A great recent example of this was Chelsea’s performances against Barcelona. Branded as “anti football” by many people, Chelsea set out defensively with the intent of frustrating Barcelona and exploiting opportunities on the break. With a fairly large slab of luck it succeeded and we all know Chelsea went on, with another defensive luck ridden display, to win the Champions League.

A part of the game plan against Barca was to hound them and to break up their play (by either committing a foul, winning a tackle or forcing the ball out of play). It isn’t pretty to watch but sometimes it is necessary. Many teams have tried to outplay Barcelona and very, very few have succeeded in the last few years. The teams that have tried and failed consist of some that are much more talented than Chelsea. Chelsea knew that they couldn’t win playing that way. Whilst I deplore teams that use this as their primary way of playing football, against certain opposition in certain circumstances it is a necessity.

The breakup foul is a simple part of such a game plan. You commit a challenge that will draw a foul call from the referee simply to stop the flow of the game in that moment. It, assuming the opposition take a moment to take the free kick, gives players a chance to get back into position.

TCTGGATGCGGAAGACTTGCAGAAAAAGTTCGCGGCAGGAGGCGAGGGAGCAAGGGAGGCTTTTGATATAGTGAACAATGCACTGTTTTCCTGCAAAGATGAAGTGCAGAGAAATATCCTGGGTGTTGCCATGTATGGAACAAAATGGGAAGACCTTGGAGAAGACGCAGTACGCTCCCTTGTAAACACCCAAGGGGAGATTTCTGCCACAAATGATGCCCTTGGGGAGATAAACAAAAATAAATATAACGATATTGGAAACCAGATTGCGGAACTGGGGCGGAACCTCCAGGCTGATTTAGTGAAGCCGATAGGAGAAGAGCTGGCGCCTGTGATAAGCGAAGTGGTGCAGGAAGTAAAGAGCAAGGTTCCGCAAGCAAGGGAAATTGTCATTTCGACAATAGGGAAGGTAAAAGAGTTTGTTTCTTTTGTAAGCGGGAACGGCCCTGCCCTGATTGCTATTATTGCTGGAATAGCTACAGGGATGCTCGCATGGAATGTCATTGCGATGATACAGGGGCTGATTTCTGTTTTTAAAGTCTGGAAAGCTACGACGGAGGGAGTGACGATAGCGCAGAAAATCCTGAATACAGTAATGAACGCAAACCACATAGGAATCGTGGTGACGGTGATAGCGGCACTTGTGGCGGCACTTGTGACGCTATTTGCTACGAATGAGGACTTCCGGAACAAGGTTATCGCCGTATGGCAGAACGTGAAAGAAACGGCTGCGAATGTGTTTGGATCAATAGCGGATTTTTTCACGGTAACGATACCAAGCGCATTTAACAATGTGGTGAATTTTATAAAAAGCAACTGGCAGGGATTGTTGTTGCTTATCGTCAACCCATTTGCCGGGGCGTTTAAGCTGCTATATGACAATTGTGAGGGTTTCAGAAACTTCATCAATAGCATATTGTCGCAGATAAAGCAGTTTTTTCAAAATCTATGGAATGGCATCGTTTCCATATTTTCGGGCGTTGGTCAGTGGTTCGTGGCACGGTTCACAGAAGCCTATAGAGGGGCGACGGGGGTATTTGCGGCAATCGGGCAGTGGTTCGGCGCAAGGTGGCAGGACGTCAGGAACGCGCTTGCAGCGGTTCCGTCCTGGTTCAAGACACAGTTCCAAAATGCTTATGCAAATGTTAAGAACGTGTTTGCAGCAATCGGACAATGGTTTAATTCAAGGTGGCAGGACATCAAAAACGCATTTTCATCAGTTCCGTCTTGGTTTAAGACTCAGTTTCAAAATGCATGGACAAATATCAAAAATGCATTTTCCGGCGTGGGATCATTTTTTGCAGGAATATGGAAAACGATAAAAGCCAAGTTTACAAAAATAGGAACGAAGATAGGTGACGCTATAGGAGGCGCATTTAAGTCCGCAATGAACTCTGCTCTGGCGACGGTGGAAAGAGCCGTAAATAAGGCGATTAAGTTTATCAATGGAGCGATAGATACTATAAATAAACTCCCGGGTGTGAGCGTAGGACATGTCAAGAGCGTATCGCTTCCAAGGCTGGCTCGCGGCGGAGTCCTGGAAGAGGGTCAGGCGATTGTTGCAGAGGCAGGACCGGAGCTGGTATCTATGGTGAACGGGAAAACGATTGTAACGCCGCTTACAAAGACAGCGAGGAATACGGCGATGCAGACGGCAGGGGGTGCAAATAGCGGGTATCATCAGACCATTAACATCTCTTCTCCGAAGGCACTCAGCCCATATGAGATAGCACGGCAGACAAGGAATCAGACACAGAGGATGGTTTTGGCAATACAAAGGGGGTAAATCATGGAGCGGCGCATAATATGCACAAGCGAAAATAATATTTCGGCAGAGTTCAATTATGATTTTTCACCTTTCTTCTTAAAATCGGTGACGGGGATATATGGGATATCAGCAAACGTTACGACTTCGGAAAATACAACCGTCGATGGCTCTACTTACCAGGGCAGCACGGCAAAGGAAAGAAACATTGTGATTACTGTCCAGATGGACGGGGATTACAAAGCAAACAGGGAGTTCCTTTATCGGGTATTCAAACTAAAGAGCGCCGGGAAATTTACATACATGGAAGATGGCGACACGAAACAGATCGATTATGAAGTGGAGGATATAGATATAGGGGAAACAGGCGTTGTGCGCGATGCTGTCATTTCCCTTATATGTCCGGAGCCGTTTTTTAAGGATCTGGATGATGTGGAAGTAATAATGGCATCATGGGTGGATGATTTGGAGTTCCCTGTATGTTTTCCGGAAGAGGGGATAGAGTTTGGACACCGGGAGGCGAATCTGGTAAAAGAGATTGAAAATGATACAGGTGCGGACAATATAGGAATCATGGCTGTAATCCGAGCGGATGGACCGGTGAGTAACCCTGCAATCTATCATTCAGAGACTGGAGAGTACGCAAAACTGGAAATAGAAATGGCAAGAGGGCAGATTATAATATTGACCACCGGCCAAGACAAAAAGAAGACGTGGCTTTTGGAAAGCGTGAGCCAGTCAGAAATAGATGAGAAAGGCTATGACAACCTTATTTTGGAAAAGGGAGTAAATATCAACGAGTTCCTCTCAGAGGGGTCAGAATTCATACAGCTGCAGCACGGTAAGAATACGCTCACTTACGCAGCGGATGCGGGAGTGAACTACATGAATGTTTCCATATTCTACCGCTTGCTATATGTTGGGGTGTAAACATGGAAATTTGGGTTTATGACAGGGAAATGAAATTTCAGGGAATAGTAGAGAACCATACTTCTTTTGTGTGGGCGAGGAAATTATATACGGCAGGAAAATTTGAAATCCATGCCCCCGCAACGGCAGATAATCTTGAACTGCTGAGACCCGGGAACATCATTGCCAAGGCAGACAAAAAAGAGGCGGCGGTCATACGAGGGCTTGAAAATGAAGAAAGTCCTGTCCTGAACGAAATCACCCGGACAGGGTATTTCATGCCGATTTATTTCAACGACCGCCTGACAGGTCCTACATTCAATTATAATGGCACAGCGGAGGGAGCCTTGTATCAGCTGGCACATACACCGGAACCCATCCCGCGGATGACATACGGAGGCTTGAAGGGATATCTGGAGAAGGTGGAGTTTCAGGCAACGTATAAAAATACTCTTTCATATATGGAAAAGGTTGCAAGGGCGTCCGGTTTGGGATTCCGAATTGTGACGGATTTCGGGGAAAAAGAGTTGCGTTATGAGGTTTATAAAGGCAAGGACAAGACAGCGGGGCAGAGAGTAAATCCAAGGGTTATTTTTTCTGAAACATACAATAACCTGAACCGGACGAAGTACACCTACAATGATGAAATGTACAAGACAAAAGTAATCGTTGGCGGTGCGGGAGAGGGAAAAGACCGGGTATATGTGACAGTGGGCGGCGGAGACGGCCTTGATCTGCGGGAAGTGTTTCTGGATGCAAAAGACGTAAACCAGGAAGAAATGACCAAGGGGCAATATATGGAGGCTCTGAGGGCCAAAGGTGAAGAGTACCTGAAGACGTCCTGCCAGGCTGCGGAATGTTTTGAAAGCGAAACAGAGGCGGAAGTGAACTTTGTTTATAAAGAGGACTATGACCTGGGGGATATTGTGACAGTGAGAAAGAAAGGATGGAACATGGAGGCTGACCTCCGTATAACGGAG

Of course this type of foul doesn’t need to be used as a tactical outlay for an entire game. It can simply be the decision that a player takes in a moment. This is one of the areas in which I see Chara excelling the most. He has a knack of knowing when it is wise to commit a simple foul to break up a play. He’s often getting cautioned (or warned about getting cautioned) for repetitive fouling because of this. It seems like half the time an opposition player gets the ball and the possibility of launching a quick attack is there, so is Chara hassling him. Sometimes his presence is enough, other times he can win the ball back legally. But sometimes he takes a quick tug on the shirt or sticks a leg in to commit a foul. This especially seems to happen when Timbers give away possession cheaply in midfield or in the opposition half. So often the possibility for a quick counter is denied because of Diego Chara and I appreciate it a lot.